Nonprofit Boards: Where Are You?
This column will focus on identifying three possible solutions that nonprofit executives could utilize to increase their support and responsiveness by the board to the executive and the nonprofit organization. One principle hypothesis frames this subject. For executives who are wholly dissatisfied with the support they receive from their board, there are many risks in communicating their dissatisfaction including no response and negative responses.
I am likely dating myself with introducing the television comedy, “Car 54, Where Are You?” While on the surface, this show’s title has little to do with nonprofit boards or executives. But if I substitute “Car 54” for “nonprofit boards,” I would not be too distant from what nonprofit executives regularly ask: Where are their boards? And yes, in these exacerbated times of stress and confusion, the answer to this question is frequently: “Not supporting me or the organization.”
As a consultant, here is a list of complaints I regularly hear from nonprofit executives about their boards (note that my primary clients are boards, not executives):
- Absenteeism rates at scheduled meetings are high.
- Members rarely check in between scheduled meetings.
- Substantive discussions at meetings are rare.
- Members do not come prepared for meetings (e.g. not reading reports that have been sent in advance or not attending committee meetings).
- Committee meetings are not productive.
- Members are unwilling to give or fundraise and/or be trained to fundraise.
I am not going to say that all these complaints are fair and/or accurate, nor are these applicable to every organization. For the supersized organizations (those with annual budgets greater than $25 million) in particular, board members do attend meetings, are prepared, use committees effectively and efficiently, and give or fundraise (if established as board policy and practice). Typically during the recruitment process of these organizations, board members are informed of expectations; are fully supported by their volunteer and paid leadership with frequent and appropriate information; and operate efficient and effective meetings.
But for many other nonprofits, especially those on a smaller scale, meeting participation, along with a host of other elements, contribute to a board not completely engaging. The reasons, beginning with “I really didn’t understand this was my role,” or I don’t have enough support,” are typical.
At this juncture and based on my own experience, I want to acknowledge that there are a good number of executives who do not desire a board for any other purpose than legal compliance. These executives consider board involvement intrusive, unconstructive and unnecessary. For this group, distance is fine, and although they are not my audience, I might suggest that these boards may want to go into multiple executive sessions to fully understand what their roles might be.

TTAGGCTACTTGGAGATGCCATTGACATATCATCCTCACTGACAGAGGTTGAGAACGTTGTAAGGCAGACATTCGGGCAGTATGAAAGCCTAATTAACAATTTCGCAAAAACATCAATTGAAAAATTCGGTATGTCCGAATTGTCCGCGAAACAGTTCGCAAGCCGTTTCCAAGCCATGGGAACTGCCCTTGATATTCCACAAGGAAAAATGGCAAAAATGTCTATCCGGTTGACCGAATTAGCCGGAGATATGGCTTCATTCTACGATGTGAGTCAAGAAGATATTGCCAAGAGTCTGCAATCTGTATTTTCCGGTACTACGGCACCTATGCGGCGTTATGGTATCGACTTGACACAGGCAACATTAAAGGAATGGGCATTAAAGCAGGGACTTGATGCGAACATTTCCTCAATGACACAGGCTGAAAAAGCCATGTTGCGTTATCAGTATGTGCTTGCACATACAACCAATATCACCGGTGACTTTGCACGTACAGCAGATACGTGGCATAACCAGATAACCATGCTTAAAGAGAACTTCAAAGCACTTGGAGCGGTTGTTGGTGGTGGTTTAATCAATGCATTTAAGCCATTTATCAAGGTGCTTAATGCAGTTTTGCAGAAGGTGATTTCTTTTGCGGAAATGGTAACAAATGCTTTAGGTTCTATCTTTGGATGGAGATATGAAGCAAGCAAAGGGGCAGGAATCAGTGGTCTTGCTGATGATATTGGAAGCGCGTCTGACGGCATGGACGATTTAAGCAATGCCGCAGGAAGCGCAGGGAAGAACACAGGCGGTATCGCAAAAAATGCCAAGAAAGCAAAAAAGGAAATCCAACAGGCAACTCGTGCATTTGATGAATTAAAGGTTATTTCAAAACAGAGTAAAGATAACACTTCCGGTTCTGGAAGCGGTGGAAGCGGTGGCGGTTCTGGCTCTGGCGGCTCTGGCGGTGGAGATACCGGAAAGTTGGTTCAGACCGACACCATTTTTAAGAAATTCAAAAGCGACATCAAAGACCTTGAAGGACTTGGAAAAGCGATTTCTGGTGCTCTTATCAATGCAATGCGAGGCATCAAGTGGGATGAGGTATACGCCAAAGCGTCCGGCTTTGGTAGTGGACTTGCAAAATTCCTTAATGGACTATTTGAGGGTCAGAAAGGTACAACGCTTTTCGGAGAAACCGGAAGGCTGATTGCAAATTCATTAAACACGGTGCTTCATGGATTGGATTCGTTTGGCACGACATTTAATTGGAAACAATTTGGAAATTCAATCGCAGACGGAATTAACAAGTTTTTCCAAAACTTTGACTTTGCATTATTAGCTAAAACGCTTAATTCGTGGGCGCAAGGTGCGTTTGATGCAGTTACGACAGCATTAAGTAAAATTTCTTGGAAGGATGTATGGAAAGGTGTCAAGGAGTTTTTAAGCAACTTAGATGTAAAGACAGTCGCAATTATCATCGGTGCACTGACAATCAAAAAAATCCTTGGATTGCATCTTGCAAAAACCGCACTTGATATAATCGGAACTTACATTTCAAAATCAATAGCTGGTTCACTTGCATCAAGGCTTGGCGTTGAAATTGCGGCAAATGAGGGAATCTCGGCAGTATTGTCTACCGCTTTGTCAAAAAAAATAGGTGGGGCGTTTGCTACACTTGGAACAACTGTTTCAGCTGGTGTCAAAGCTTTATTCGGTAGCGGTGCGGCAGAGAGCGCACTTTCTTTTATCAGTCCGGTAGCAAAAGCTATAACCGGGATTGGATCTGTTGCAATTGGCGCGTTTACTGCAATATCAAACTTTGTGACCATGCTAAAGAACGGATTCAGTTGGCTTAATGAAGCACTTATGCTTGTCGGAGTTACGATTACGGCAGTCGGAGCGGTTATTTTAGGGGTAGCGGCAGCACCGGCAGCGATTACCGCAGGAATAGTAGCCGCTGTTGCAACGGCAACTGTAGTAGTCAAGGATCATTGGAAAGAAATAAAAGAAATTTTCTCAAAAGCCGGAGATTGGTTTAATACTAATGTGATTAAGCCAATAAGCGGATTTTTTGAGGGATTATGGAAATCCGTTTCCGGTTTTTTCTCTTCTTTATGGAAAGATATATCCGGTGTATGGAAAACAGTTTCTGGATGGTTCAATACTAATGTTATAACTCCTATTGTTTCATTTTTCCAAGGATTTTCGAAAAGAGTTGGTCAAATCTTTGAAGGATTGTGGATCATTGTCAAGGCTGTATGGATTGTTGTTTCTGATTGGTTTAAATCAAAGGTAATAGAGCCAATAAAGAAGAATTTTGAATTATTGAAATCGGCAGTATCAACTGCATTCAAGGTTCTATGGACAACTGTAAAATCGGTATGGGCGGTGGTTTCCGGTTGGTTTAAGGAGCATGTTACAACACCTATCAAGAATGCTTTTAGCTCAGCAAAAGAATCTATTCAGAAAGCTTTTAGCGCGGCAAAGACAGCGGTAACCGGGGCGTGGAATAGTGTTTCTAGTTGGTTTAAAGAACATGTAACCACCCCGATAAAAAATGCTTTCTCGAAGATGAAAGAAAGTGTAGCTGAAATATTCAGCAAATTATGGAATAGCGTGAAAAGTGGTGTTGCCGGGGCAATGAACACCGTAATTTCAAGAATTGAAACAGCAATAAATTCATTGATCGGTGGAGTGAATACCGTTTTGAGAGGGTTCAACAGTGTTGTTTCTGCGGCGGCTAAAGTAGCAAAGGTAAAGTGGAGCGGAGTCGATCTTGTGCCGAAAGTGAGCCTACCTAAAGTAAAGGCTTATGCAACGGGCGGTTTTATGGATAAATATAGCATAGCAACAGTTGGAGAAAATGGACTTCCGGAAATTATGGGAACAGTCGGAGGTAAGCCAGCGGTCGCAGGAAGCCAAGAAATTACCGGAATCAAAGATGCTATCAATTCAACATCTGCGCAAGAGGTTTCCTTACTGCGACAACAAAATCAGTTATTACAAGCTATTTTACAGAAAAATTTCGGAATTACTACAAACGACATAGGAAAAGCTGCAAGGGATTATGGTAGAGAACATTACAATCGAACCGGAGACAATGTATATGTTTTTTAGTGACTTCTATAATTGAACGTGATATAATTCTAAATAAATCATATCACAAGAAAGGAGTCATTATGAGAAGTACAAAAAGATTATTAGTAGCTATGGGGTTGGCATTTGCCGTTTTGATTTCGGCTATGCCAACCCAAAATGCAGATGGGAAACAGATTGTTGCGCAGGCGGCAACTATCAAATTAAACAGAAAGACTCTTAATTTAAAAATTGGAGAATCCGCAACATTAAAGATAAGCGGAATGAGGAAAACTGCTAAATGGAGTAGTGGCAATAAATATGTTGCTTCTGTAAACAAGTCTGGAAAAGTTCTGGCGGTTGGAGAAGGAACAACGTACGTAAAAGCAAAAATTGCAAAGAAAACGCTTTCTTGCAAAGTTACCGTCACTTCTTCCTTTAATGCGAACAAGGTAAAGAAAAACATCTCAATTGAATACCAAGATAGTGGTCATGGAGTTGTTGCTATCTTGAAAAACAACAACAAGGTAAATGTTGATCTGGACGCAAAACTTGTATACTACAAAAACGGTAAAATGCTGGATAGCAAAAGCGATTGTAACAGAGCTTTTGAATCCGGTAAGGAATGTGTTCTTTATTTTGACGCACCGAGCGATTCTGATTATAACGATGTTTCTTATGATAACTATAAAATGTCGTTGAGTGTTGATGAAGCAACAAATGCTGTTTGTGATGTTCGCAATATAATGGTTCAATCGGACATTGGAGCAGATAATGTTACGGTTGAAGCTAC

But for the remaining executives that seek meaningful and constructive board engagement, here are three possible starting points.
Recognizing that boards are relational and transactional in their work, and that relationships strengthen the ability to create sound transactions (aka decisions), I pose that it is imperative for executives who do desire strong support from their boards to spend relationship-building time at least once a quarter with each board member.
I would accelerate the frequency of connecting for officers, as well as the board chair. Relationship-building time could mean a scheduled phone call or even a meal to share personal and professional knowledge of each other, particularly each other’s respective strengths and priorities.
360 Board Performance Review
Based on board mutually-agreed upon goals, board members, as guided by their governance committee should conduct an annual performance review. This review could be as simple as an executive session where each member precedes with a personal assessment. Then the whole board reviews yearly performance and the progress on their individual and collective role. The session could conclude with a commitment to one or two personal areas for growth and annual board goals.
But wait, there is more! Provide the executive the opportunity to participate in the assessment. The survey instrument would then become one more tool to be reviewed by the board during their executive session.
Learning from the executive will add a dimension and help clarify expectations not otherwise included. Equally important, consciousness of the role and relationship with the executive, made more concrete by the executive during relationship-building activities, will make the whole exercise more meaningful for both.
Assessment tools are available online. One particularly strong tool by Yvonne Harris and Vic Murray is research-based and available here.
360 Executive Performance Review
The annual executive performance review is the opportunity for a board and executive to examine performance. Done inclusively, providing the executive the opportunity to share their own experience and expectations provides a learning and communication opportunity not otherwise generally available. Executive performance reviews can also be found online. Blue Avocado offers one here.
In summary, boards can be supportive of their executives, and vice versa, to ensure there is accountability and responsibility. And like the joke about how many psychiatrists it takes to change a light bulb, the answer is only one, but the bulb has to want to change.
Editor's Note: This Leading the Board column was originally published in the 2020 May/June print issue of NonProfit PRO. You can view the full article here.